How-to turn NOUNS into ADJECTIVES (and ADVERBS) with 的 (てき)
In the English language, words are relentlessly interchanging between word types. For example, the word “force” can be used as a noun (“a force”), a verb (“to force”), and an adjective (“forceful”).
When we talk about the specific case of turning noun words into adjectives, things can really messy in terms of what suffix we’re suppose to attach to them. Some words require the suffix “-ful” (forceful, wonderful, beautiful), some words require the suffix “-al” (mechanical, internal, musical, logical), some words require the suffix “-ous” (dangerous, fabulous, courageous). The list goes on and on.
(This isn’t even mentioning the numerous letter changes you have to do for each individual word before even adding the suffix on, e.g. “beauty” changing to “beauti” before adding on the “-ful” suffix)
Fortunately, the same process in the Japanese language is far simpler, as we only need to remember one suffix, 的 (てき). Adding the character 的 after a Japanese NOUN word will effectively turn that NOUN word into an ADJECTIVE word that means “[whatever the definition of the NOUN word is]-ish.”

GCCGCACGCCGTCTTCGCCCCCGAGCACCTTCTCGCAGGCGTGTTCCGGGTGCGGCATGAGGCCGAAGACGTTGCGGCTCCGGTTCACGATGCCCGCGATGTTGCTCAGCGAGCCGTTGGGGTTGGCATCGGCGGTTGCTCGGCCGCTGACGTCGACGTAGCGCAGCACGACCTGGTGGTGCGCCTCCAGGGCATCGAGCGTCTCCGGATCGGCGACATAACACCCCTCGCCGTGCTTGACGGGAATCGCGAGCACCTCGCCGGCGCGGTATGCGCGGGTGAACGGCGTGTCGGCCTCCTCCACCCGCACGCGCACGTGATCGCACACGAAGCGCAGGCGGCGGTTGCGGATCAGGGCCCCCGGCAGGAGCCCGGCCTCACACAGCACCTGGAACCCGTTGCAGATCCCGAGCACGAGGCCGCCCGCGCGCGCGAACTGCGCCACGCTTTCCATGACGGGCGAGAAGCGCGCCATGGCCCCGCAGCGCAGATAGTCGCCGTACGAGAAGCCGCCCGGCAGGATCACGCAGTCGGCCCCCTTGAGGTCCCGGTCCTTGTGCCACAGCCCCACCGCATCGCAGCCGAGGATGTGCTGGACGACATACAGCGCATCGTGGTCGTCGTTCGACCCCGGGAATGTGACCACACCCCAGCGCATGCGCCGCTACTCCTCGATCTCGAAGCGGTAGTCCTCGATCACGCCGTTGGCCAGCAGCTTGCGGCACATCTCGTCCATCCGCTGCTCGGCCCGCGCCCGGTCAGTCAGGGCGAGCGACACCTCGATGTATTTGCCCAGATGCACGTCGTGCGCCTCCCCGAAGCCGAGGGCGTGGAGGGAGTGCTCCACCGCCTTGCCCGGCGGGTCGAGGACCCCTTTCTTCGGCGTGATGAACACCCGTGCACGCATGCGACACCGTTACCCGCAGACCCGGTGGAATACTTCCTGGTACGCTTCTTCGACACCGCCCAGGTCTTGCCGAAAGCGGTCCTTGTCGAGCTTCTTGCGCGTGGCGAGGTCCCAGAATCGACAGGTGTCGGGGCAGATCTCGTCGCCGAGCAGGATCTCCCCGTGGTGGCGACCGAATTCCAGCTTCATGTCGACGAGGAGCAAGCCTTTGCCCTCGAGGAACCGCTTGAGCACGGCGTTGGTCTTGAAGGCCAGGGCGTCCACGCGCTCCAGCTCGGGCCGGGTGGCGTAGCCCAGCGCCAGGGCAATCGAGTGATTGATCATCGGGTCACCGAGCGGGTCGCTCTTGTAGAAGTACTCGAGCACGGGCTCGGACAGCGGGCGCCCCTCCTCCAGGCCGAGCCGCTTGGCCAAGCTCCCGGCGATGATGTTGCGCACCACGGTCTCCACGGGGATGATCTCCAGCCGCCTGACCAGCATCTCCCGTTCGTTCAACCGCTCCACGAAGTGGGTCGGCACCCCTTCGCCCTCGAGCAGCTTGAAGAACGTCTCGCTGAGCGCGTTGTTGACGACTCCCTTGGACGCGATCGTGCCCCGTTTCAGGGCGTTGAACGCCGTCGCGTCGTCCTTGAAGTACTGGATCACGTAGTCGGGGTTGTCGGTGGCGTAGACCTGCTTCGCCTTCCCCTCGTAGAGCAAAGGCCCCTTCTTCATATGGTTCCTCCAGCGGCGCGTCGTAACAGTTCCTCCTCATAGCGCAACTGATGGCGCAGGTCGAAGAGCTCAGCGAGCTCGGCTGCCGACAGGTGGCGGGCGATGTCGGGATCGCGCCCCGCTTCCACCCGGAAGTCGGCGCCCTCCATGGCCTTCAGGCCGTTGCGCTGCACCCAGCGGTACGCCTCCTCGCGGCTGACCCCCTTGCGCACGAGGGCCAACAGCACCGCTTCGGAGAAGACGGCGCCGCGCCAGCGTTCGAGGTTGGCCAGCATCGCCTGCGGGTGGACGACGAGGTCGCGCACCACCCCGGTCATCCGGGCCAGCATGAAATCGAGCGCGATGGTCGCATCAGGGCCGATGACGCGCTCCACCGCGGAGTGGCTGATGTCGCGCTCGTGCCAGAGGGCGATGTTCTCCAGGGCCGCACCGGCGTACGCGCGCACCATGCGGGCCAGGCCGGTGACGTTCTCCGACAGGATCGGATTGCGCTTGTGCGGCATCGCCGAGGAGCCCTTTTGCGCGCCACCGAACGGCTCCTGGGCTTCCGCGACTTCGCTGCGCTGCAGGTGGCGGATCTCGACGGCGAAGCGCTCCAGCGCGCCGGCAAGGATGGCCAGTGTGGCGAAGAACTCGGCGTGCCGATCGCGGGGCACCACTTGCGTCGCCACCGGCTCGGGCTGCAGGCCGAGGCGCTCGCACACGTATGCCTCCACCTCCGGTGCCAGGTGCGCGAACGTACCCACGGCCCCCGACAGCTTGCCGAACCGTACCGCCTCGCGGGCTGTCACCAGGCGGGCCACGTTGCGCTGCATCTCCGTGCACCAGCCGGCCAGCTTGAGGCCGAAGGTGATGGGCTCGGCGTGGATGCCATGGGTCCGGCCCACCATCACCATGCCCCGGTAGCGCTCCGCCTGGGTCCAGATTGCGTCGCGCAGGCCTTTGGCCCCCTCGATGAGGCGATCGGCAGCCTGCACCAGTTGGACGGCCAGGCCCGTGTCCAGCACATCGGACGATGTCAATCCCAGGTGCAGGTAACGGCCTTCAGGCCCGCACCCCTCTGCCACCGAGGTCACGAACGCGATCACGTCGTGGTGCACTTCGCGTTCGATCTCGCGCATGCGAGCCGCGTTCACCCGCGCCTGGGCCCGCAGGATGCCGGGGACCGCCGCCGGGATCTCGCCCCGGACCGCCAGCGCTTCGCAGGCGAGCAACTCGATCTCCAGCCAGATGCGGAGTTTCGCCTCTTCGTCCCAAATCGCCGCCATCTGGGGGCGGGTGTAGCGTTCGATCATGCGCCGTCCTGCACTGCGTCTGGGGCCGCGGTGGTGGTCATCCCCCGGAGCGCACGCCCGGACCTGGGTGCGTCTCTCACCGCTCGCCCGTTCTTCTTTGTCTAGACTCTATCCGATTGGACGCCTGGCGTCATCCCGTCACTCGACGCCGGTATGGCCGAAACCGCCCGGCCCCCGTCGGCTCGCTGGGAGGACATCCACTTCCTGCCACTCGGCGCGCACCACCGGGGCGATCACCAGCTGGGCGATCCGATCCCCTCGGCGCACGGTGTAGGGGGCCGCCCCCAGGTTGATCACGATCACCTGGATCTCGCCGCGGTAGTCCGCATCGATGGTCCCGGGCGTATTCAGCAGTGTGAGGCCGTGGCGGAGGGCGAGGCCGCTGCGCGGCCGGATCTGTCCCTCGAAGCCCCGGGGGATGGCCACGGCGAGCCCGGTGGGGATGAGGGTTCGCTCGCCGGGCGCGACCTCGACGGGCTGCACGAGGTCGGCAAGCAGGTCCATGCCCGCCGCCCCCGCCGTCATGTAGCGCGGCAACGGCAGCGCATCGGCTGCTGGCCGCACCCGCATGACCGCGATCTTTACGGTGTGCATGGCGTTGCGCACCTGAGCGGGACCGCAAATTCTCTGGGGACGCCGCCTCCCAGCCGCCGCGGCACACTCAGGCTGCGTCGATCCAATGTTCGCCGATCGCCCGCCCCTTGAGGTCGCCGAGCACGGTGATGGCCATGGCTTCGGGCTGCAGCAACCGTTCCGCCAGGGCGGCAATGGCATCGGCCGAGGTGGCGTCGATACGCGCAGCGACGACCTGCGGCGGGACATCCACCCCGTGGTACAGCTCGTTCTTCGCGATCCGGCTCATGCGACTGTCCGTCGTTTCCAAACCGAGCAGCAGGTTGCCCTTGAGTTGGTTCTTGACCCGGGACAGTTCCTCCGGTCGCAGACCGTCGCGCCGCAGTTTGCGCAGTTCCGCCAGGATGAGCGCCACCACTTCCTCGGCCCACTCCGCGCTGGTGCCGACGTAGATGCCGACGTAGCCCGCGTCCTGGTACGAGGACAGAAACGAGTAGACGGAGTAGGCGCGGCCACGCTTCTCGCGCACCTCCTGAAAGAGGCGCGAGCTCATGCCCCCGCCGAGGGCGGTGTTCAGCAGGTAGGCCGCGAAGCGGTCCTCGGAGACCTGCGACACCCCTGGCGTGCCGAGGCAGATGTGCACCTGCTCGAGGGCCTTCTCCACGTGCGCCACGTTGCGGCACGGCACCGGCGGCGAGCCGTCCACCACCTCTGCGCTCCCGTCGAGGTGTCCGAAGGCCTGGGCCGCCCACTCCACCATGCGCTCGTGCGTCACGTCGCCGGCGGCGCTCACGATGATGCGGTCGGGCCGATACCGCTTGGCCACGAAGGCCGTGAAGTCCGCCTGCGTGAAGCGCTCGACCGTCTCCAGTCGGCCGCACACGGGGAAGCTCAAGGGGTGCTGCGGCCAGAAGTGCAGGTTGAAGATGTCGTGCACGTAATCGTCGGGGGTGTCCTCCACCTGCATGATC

効果 (“effect”) + 的 (“-ish”) = 効果的 (“effective”)
美術 (“art, fine arts”) + 的 (“-ish”) = 美術的 (“artistic”)
仮説 (“hypothesis”) + 的 (“-ish”) = 仮説的 (“hypothetical”)
When a NOUN word is turned into an ADJECTIVE word in this manner, the resulting ADJECTIVE word is always a な-Adjective and not an い-Adjective. And since all ADJECTIVE words used in this way are な-Adjectives, we can go even further and effectively use this same idea to turn NOUN words into ADVERB phrases due to the fact that all you need to turn a な-Adjective into an ADVERB phrase is the particle に appearing right after it. As such, we can have our previous three example words undergo an additional word-type transformation:
効果的 (“effective”) + に (“-ly”) = 効果的 (“effectively”)
美術的 (“artistic”) + に (“-ly”) = 美術的 (“artistically”)
仮説的 (“hypothetical”) + に (“-ly”) = 仮説的 (“hypothetically”)
Motto kouritsuteki ni nihongo ga benkyou shitai desu.
“I want to be more efficient with my Japanese studies.”
Gutaiteki na hidori wa kimatte inai.
“The exact date hasn’t been decided.”